numbers of fish, or even one trout. But I know of no other fishery where I can go, where there is a distinct possibility that the trout will be more than 4 lb. Wild brown trout of this weight and more have been the hallmark of Sheelin since I first fished the water, such is its pedigree’.

A moody and mystical lake – Lough Sheelin May 2015A moody and mystical lake – Lough Sheelin May 2015

Rocking & Reeling, Colin Watterson’s playing a 3lb plus fishRocking & Reeling, Colin Watterson’s playing a 3lb plus fish

Colin Watterson, Belfast with his 3lb beauty caught on a yellow WulffColin Watterson, Belfast with his 3lb beauty caught on a yellow Wulff

Emmet McWilliams Sheelin May 26thEmmet McWilliams Sheelin May 26th

Emmet McWilliams with one of his 4 fish – May 26thEmmet McWilliams with one of his 4 fish – May 26th

Paul O’Reilly, Dublin Paul O’Reilly, Dublin with a trout tipping the scales at over 3lbs caught on a dry sedge

Fly on handFly manmade

A touch of class A touch of class – a beauty from Welsh angler Mark Thomas, fishing Sheelin last week

Ready for take-off!Ready for take-off!

Hawthorn Hog tyed

Darragh Browne with a 2lbDarragh Browne with a 2 pounder carefully released to become a much heavier Sheelin beauty

Paul Lunney’s Sheelin supreme of over 6lbsPaul Lunney’s Sheelin supreme of over 6lbs

Casting out – 6 year old Jack Fox, RatoathReleaseCasting out – 6 year old Jack Fox, Ratoath

 
 
 
 
 
 
 

Jonathan Kerr, Lisburn

Mick McShane, Fly-tying with his classic Sheelin collection

Gary Houston, Northern Ireland with one of him Sheelin catches (caught and released)

Gary Houston, Northern Ireland with one of him Sheelin catches (caught and released)

Mayfly on sack cloth
Thinking of God
Trout Flies Tyed

 
 
 
Lough Sheelin Guiding Services (www.loughsheelinguidingservices.com)  087 1245927
D.C Angling & Guiding Services – contact David @ 087 73946989
Michael Farrell @ 087 4194156  Telephone: +353 43 6681298  Email: [email protected]
Grey DusterKenneth o Keeffe                    Grey Duster Guiding 086 8984172
[email protected]
For anyone interested in joining Lough Sheelin’s Angling Club – The Lough Sheelin Trout Protection Association please contact Thomas Lynch @ 087 9132033.
 
Please remember anglers to abide by BYE-LAW 790 which strictly prohibits

  • All trolling on the lake from March 1st to April 30th (inclusive).
  • From May 1st to June 15th – no trolling between 7pm –6am and no trolling under engine between 6am – 7pm and
  • June 16th – October 12th – no trolling under engine between 7pm – 6am.
  • No trout less than 14 inches should be taken from the lake 

It won’t work if you aren’t wearing it…
Water rarely gives second chances and a life jacket is just that – it saves your life, so we would implore anglers and all other users for their own safety as well as it being the law under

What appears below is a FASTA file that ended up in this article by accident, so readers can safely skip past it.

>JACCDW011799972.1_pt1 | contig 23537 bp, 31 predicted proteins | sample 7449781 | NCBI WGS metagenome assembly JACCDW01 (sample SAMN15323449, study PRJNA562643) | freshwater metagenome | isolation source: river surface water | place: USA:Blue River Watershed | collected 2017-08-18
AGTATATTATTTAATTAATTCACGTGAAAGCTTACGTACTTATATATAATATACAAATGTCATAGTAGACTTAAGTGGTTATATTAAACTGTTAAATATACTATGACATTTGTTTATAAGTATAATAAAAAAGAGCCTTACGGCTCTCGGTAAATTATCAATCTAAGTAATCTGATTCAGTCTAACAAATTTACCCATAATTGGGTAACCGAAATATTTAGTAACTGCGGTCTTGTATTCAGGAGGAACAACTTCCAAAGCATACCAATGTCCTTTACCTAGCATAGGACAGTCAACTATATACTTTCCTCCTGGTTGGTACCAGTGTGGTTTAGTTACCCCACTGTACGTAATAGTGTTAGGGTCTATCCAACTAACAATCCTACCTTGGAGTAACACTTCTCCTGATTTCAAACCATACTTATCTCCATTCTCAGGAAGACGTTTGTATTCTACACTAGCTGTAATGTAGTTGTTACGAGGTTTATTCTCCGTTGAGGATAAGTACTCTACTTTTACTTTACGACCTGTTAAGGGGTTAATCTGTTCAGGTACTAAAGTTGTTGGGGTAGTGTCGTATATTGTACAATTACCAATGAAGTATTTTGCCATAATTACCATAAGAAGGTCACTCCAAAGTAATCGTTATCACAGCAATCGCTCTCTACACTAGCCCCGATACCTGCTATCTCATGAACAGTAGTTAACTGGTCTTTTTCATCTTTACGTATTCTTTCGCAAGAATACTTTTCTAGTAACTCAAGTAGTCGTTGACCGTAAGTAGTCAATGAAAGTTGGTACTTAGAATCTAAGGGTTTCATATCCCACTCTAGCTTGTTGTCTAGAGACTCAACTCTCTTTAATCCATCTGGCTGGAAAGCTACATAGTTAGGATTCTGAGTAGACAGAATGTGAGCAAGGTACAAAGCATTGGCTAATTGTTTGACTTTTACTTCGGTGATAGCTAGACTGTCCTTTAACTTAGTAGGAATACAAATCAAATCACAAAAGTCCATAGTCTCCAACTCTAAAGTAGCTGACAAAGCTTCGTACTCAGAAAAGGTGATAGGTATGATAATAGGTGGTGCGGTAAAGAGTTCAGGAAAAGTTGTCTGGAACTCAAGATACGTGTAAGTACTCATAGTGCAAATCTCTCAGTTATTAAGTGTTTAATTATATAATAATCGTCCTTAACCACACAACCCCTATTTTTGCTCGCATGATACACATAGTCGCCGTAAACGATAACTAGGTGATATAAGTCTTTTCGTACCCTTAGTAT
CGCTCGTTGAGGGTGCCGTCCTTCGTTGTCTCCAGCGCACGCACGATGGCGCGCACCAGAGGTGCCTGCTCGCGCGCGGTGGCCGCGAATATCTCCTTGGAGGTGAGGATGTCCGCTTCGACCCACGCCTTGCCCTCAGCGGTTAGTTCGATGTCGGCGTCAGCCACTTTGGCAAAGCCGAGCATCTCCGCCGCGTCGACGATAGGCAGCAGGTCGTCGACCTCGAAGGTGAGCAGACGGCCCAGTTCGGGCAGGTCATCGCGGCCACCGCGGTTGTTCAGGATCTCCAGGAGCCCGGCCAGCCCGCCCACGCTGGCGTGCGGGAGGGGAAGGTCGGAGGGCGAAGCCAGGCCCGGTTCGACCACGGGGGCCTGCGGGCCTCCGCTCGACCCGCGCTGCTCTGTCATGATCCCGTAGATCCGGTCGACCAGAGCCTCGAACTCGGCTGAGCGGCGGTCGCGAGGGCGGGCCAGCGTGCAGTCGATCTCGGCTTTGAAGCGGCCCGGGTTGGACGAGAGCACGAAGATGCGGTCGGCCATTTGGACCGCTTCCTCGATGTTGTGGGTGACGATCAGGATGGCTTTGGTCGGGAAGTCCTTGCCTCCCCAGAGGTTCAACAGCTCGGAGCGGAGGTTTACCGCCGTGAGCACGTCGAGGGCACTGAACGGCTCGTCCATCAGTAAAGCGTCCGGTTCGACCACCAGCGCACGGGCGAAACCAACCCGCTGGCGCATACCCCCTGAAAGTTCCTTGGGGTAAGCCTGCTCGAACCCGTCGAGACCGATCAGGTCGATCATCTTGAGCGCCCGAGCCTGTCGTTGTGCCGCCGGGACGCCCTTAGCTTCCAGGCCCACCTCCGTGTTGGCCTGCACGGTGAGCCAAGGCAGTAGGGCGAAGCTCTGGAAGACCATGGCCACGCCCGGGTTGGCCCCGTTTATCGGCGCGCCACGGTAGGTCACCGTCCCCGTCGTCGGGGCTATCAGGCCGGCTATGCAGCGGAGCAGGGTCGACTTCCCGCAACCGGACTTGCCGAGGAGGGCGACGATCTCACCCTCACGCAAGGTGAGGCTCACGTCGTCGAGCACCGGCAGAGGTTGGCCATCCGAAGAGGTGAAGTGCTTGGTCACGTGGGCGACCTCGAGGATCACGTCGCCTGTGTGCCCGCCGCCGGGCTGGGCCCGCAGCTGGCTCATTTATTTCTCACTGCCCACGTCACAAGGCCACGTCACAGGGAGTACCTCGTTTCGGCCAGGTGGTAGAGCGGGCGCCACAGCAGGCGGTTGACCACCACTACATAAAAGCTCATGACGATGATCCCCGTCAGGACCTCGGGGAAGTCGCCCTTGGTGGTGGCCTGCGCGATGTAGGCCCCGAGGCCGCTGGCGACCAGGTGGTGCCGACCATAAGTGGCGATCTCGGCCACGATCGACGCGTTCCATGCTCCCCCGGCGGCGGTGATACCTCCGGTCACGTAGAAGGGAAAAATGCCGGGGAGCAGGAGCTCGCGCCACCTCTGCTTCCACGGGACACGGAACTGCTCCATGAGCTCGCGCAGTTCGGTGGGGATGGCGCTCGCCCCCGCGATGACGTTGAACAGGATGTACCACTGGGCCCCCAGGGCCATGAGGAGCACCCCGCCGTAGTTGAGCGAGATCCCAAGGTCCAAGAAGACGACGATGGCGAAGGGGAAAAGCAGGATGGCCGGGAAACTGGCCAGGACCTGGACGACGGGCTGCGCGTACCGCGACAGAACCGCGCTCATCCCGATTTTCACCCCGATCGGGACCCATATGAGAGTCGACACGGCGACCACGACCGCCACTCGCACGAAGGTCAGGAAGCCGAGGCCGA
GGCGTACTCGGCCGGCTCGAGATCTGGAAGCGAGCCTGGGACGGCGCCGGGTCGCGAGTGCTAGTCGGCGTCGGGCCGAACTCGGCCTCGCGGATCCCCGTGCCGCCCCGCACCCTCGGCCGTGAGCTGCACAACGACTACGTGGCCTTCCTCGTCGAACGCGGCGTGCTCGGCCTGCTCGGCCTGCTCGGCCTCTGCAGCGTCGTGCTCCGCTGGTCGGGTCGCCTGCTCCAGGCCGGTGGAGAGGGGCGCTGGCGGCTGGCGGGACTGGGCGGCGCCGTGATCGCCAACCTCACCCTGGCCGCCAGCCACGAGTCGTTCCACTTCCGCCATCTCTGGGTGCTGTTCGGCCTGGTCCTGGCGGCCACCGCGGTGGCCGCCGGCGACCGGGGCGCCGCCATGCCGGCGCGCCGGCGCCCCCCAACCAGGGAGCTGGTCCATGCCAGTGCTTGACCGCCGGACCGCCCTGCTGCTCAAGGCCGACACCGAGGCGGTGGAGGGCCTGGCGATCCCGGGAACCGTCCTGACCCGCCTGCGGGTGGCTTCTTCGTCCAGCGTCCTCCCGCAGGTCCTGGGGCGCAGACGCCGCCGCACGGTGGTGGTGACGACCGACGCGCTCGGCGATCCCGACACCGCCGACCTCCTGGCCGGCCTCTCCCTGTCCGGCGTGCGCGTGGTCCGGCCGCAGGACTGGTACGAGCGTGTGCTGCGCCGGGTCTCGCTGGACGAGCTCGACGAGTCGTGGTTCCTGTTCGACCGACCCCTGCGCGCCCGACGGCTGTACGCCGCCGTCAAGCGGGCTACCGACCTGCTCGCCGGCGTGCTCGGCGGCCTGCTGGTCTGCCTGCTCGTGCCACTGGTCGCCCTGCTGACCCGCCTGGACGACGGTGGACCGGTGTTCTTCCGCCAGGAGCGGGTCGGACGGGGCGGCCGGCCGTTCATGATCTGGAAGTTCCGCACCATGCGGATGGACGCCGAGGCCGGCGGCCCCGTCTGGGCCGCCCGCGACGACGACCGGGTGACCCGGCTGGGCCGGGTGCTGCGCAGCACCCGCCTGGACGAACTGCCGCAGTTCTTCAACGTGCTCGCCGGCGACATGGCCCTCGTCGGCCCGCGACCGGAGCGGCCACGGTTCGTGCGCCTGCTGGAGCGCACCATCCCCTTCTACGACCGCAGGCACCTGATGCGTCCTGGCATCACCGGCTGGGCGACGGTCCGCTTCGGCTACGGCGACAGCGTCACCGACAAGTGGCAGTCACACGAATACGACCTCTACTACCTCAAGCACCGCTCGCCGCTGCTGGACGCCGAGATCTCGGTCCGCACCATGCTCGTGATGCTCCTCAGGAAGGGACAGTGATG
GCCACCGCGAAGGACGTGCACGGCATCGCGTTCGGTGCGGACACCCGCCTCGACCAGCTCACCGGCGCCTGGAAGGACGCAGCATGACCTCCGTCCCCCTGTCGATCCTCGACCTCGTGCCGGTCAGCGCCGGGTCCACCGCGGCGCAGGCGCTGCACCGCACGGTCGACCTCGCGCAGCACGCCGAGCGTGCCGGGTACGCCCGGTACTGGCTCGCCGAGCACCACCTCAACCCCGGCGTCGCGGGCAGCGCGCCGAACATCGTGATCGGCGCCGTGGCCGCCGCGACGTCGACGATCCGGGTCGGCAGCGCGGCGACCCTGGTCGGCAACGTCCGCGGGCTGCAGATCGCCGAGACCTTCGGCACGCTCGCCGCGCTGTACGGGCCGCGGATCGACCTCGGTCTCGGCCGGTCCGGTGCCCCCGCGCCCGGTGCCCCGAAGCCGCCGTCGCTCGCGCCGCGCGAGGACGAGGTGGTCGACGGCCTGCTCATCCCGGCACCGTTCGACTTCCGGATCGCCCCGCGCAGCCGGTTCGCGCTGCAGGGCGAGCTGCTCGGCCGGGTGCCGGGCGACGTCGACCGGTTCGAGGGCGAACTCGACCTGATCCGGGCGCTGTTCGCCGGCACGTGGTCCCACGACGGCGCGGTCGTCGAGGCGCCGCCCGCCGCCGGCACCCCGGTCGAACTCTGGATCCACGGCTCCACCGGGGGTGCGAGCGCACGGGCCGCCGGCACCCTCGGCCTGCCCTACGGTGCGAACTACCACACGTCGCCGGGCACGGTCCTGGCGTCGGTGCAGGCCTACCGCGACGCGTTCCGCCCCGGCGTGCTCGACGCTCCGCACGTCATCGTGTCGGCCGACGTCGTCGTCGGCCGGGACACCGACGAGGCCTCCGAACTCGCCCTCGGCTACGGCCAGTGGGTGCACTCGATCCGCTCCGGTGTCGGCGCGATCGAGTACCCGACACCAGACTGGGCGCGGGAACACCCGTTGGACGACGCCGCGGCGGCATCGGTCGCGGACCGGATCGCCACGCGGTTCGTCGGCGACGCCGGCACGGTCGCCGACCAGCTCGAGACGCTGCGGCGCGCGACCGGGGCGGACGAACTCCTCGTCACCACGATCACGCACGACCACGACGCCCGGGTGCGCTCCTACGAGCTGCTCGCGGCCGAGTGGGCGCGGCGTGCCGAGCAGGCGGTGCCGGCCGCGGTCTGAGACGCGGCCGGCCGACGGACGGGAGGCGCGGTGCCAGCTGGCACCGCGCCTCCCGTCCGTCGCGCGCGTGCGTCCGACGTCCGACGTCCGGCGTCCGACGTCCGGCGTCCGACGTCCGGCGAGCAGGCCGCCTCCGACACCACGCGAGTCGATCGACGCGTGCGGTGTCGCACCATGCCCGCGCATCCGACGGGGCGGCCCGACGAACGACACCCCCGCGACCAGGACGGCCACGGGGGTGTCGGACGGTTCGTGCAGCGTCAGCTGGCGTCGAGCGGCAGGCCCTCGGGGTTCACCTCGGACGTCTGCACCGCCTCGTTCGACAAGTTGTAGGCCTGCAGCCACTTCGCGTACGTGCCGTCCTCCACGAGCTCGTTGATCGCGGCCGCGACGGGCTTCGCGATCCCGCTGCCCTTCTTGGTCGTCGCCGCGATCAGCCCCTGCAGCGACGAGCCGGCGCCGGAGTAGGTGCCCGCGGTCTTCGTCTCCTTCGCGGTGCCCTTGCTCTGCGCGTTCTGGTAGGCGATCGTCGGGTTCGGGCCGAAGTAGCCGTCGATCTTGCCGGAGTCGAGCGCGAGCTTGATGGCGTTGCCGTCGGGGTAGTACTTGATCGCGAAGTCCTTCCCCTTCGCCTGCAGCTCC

Jonathan Peppard, Dublin all set to go fishingSI No 921 of 2005 – Pleasure Craft (Personal Flotation Devices and Operation) (Safety) Regulations 2005
Jonathan Peppard, Dublin all set to go fishing
 
 
 
 
 
 
 

Raymond Leddy’s SheelinRaymond Leddy’s Sheelin

           A catch & release policy is actively encouraged on the lake at all times

Keith Lough, Scotland letting his Sheelin catch backKeith Lough, Scotland letting his Sheelin catch back

Please remember All anglers are required to have a Fishery Permit to fish Lough Sheelin which must be purchased before going out on the lake.
Azim caught this impressive fish on a spent MayflySheelin beauty – from Guide Fishing Ireland.  Richie was on Sheelin last week and his guest Azim caught this impressive fish on a spent Mayfly

A Blast From The Past

Kit Rooney, Crover

The heaviest fish for the week was a 9 lb 2 oz trout caught by Belfast angler Malcom Dwyer on a Dry May fly.
Total number of trout recorded: 416
Selection of Catches             
CartoonIan Kelly, Mullingar – 9 trout on Tuesday May 26th heaviest weighed in at over 5lbs.
Denis Liston, Brady, Co.Wicklow  – 1 trout at 6lbs 5ozs on a Gray Wulff on Saturday May 30th.
Anthony Lowe, England – guided by Lough Sheelin Grey Duster, 1 trout at 6lb on a Grey Wulff.
Dave Passmore, Chester – 7 trout averaging 2 ½ – 3 lbs, heaviest weights were 4 ½ and 6 ½ lbs dapping and on the Grey Wulff
Paul O’Reilly, Dublin – 1 trout at just shy of 4lb on a Sedge landed May 25th.
Peter McArdle, Dundalk – May 22nd 5 trout, 4 on dry Mayfly and 1 on Buzzer, averaged 2 – 4 lbs.
Keith Lough, Scotland – guided by Lough Sheelin Guiding Services, 5 trout averaging 2 ½ – 5 ½ lbs.
John Murphy, Crover – 2 trout at 6lbs plus fishing a green Mayfly.
Paul Mc Menamin, Northern Ireland – 2 trout averaging 2 ½ – 3lbs on a Dry Wulff.
Emmet McWilliams
Jim Crawford – 1 trout at over 4lbs on a wet Mayfly, May 29th.
Cathal McNaughton, Antrim – 3 trout at 2 lbs 8ozs, 4lbs 1oz and 4 lbs 10ozs (all released) using a Grey and Royal Wulff.
Gary Houston, Northern Ireland – May 26th 2 trout at 5lbs and 6lbs.
Harry Graham, Belfast – 1 trout at 3lbs on wet Mays.
Cian Murtagh, Cavan – 3 trout averaging 2 ½ – 3lbs fishing wet Mays.
David Forde, Cork – May 29th 6 trout heaviest was 3 ½ lbs on a Gray Wulffe and dry Mayfly (guided by Ned Clinton).
Ken Kearns and Peter McArdle, Dundalk – 6 trout over two days, 3lbs up to 6lbs, all caught on the Spent Gnat.
 
Brenda Montgomery IFI